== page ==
The CPU architectural question of what is a (reserved) NOP

January 29, 2023

I recently wrote about an instruction oddity in the PowerPC 64-bit architecture, where a number of or instructions with no effects were reused to signal hardware thread priority to the CPU. This came up when Go accidentally used one of those instructions for its own purposes and accidentally lowered the priority of the hardware thread. One of the reactions I've seen has been a suggestion that people should consider all unofficial NOPs (ie, NOPs other than the officially documented ones) to be reserved by the architecture. However, this raises a practical philosophical question, namely what's considered a NOP.

In the old days, CPU architectures might define an explicit NOP instruction that was specially recognized by the CPU, such as the 6502's NOP. Modern CPUs generally don't have a specific NOP instruction in this way; instead, the architecture has a significant number of instructions that have no effects (for various reasons including of the regularity of instruction sets) and one or a few of those instructions is blessed as the official NOP and may be specially treated by CPUs. The PowerPC 64-bit official NOP is 'or r1, r1, 0', for example (which theoretically OR's register r1 with 0 and puts the result back into r1).

Update: I made a mistake here; the official NOP uses register r0, not r1, so 'or r0, r0, 0', sometimes written 'ori 0, 0, 0'.

So if you say that all unofficial NOPs are reserved and should be avoided, you have to define what exactly a 'NOP' is in your architecture. One aggressive definition you could adopt is that any instruction that always has no effects is a NOP; this would make quite a lot of instructions NOPs and thus unofficial NOPs. This gives the architecture maximum freedom for the future but also means that all code generation for your architecture needs to carefully avoid accidentally generating an instruction with no effects, even if it naturally falls out by accident through the structure of that program's code generation (which could be a simple JIT engine).

Alternately, you could say that (only) all variants of your standard NOP are reserved; for PowerPC 64-bit, this could be all or instructions that match the pattern of either 'or rX, rX, rX' or 'or rX, rX, 0' (let's assume the immediate is always the third argument). This leaves the future CPU designer with fewer no-effect operations they can use to signal things to the CPU, but makes the life of code generators simpler because there are fewer instructions they have to screen out as special exceptions. If you wanted to you could include some other related types of instructions as well, for example to say that 'xor rX, rX, 0' is also a reserved unofficial NOP.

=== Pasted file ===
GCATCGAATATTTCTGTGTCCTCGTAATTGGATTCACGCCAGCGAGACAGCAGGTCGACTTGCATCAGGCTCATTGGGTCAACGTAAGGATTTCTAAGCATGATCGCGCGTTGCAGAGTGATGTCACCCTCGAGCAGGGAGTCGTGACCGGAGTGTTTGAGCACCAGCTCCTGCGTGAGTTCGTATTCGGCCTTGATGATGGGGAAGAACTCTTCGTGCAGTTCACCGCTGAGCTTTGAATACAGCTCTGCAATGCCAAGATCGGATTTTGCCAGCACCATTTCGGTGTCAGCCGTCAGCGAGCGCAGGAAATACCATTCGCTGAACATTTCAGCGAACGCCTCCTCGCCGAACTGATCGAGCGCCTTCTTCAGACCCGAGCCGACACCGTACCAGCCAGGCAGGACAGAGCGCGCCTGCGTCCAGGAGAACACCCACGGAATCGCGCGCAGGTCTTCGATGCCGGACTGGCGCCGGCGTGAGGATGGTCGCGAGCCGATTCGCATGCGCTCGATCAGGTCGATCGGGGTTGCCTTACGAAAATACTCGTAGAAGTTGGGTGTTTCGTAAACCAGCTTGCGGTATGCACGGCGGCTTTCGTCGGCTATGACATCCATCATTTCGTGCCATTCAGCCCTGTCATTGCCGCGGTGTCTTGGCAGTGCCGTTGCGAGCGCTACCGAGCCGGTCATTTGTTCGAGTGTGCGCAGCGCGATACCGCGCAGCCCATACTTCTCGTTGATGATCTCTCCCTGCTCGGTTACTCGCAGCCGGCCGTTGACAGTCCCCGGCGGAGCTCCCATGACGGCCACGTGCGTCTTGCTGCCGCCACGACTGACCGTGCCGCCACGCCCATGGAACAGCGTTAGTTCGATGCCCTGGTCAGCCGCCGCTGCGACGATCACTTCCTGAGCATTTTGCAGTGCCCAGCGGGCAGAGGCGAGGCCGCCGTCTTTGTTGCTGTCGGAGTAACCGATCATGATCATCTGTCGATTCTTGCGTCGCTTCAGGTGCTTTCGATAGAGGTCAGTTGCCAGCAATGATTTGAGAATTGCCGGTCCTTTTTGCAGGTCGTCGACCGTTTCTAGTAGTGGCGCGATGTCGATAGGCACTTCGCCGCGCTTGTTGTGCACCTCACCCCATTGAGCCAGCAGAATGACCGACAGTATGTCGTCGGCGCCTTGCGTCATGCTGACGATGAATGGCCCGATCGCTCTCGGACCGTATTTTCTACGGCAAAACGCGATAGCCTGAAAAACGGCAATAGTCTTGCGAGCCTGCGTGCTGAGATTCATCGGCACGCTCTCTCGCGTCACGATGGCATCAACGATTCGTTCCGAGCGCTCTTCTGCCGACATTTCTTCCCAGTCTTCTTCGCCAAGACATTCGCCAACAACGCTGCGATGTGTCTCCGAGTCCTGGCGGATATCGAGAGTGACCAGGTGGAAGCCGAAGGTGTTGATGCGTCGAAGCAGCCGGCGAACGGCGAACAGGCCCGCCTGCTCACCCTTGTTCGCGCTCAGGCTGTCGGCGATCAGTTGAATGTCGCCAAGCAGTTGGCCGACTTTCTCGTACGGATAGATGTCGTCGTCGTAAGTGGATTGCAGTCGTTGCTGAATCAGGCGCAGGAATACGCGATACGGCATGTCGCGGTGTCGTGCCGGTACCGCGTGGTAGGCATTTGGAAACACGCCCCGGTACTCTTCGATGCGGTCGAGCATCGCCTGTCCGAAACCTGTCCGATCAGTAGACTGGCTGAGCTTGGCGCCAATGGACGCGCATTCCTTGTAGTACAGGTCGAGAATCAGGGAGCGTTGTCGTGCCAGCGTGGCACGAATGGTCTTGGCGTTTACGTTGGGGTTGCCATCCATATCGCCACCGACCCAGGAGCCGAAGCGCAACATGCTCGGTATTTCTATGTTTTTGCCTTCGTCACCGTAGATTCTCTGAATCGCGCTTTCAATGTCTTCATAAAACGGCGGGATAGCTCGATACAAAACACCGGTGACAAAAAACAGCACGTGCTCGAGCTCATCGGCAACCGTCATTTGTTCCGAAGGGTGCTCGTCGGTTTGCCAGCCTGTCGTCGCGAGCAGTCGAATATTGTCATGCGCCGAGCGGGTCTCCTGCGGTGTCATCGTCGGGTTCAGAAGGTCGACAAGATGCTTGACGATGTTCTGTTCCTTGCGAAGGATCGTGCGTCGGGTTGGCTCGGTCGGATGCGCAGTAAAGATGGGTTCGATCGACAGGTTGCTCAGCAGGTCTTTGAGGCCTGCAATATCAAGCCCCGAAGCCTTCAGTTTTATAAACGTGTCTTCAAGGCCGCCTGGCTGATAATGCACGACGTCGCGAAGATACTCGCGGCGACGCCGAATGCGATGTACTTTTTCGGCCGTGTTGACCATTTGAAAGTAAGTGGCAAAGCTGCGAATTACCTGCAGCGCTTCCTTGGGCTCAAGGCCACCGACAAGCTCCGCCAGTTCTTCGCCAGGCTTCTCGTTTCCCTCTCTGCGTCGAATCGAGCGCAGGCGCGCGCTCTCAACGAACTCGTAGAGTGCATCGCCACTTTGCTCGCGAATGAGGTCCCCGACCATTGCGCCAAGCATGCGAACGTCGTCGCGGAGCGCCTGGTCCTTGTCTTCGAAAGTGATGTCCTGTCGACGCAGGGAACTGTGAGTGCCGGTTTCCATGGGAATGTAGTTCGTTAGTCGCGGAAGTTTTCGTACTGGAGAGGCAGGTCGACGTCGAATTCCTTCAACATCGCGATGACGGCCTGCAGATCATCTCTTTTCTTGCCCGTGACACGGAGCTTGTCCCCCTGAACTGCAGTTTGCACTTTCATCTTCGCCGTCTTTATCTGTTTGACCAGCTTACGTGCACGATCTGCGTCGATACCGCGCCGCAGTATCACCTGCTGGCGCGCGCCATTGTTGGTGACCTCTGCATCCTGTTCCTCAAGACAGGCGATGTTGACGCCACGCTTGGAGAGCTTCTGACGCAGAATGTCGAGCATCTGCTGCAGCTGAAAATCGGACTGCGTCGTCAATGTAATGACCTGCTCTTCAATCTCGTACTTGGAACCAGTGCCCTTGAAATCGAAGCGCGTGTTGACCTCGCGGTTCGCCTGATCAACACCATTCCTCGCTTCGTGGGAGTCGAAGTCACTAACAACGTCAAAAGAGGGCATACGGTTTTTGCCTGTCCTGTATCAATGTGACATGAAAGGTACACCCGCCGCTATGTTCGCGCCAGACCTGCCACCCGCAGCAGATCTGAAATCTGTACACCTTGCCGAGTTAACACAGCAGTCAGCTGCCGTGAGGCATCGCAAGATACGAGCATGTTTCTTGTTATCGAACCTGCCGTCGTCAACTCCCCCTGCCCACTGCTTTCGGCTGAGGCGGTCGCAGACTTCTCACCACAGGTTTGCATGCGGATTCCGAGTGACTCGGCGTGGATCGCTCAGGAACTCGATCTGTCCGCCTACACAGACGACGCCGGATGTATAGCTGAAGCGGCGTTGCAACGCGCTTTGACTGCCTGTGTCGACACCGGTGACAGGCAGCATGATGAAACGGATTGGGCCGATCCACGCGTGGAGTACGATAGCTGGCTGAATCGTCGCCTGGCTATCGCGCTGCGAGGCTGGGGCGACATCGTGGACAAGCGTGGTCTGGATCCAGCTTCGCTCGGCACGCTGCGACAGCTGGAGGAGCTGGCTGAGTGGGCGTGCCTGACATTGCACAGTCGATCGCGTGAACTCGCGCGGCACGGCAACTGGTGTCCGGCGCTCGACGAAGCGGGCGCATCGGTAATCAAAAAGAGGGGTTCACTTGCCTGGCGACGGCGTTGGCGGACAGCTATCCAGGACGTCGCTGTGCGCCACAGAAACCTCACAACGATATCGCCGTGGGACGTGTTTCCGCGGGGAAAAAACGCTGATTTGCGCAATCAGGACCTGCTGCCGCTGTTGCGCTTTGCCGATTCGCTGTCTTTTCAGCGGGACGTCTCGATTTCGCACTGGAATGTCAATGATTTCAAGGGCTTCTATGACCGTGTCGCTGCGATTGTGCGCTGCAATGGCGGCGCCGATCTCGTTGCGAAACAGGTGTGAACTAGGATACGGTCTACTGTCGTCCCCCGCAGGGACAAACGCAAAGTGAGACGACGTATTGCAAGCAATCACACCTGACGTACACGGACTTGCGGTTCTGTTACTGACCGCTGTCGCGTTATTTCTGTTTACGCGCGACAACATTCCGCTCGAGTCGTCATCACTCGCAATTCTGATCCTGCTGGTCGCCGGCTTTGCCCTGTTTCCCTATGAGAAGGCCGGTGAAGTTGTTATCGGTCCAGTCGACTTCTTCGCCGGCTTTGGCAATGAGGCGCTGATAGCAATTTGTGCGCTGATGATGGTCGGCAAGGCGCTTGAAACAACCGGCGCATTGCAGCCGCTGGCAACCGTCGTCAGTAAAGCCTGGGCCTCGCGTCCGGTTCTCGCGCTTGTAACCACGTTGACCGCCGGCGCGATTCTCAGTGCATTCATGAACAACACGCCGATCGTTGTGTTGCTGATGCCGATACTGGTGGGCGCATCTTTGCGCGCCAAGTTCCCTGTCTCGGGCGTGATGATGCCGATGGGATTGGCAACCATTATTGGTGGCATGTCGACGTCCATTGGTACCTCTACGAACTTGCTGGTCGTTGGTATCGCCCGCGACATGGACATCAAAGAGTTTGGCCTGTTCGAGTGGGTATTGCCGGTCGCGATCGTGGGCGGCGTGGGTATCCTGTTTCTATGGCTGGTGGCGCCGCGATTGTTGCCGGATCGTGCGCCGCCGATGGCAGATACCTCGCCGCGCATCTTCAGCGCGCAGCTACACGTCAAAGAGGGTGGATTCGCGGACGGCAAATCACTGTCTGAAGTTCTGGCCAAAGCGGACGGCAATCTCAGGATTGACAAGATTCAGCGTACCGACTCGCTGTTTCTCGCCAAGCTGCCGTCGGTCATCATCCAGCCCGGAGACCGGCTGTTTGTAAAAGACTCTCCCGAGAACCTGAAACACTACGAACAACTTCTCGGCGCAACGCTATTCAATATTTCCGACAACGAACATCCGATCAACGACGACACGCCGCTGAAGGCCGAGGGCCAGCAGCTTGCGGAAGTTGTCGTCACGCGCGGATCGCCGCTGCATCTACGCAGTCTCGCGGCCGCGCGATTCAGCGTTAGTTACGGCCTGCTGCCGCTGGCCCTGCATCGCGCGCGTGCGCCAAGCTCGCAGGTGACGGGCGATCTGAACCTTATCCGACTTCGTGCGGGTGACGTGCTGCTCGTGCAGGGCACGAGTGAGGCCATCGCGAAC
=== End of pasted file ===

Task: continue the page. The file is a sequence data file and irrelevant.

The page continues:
A CPU architecture can pick whichever answer it wants to here, but I hope I've convinced my readers that there's more than one answer here (and that there are tradeoffs).

PS: Another way to put this is that when an architecture makes some number of otherwise valid instructions into 'unofficial NOPs' that you must avoid, it's reducing the regularity of the architecture in practice. We know that the less regular the architecture is, the more annoying it can be to generate code for.

Comments on this page:

By Sam James at 2023-01-29 23:06:17:

Before I read the article, I was expecting this to be about Control Flow Technology (CET) which uses (ab)uses NOPs in this way too.

Very interesting, thanks!

I am reminded of Raymond Chen writing about Windows' use of a four-byte NOP. It's not the architecture's official (1-byte) NOP, but it allows patching in a branch instruction without any threads having a PC in the middle of a series of 1-byte NOPs.

Actually, PPC canonical nop is ori 0,0,0.

By cks at 2023-01-30 10:50:08:

Oops, you're right. I've added an update correcting my mistake.

(For other people reading this, PowerPC assembly mnemonics sometimes seem to leave out saying that something is a register instead of an immediate value if the instruction only accepts a register as that argument. So 'ori 0, 0, 0' is 'ori r0, r0, 0' because ori only accepts registers as the first two arguments, and writing '0' implicitly means 'register 0' instead of 'literal 0'.)

Written on 29 January 2023.
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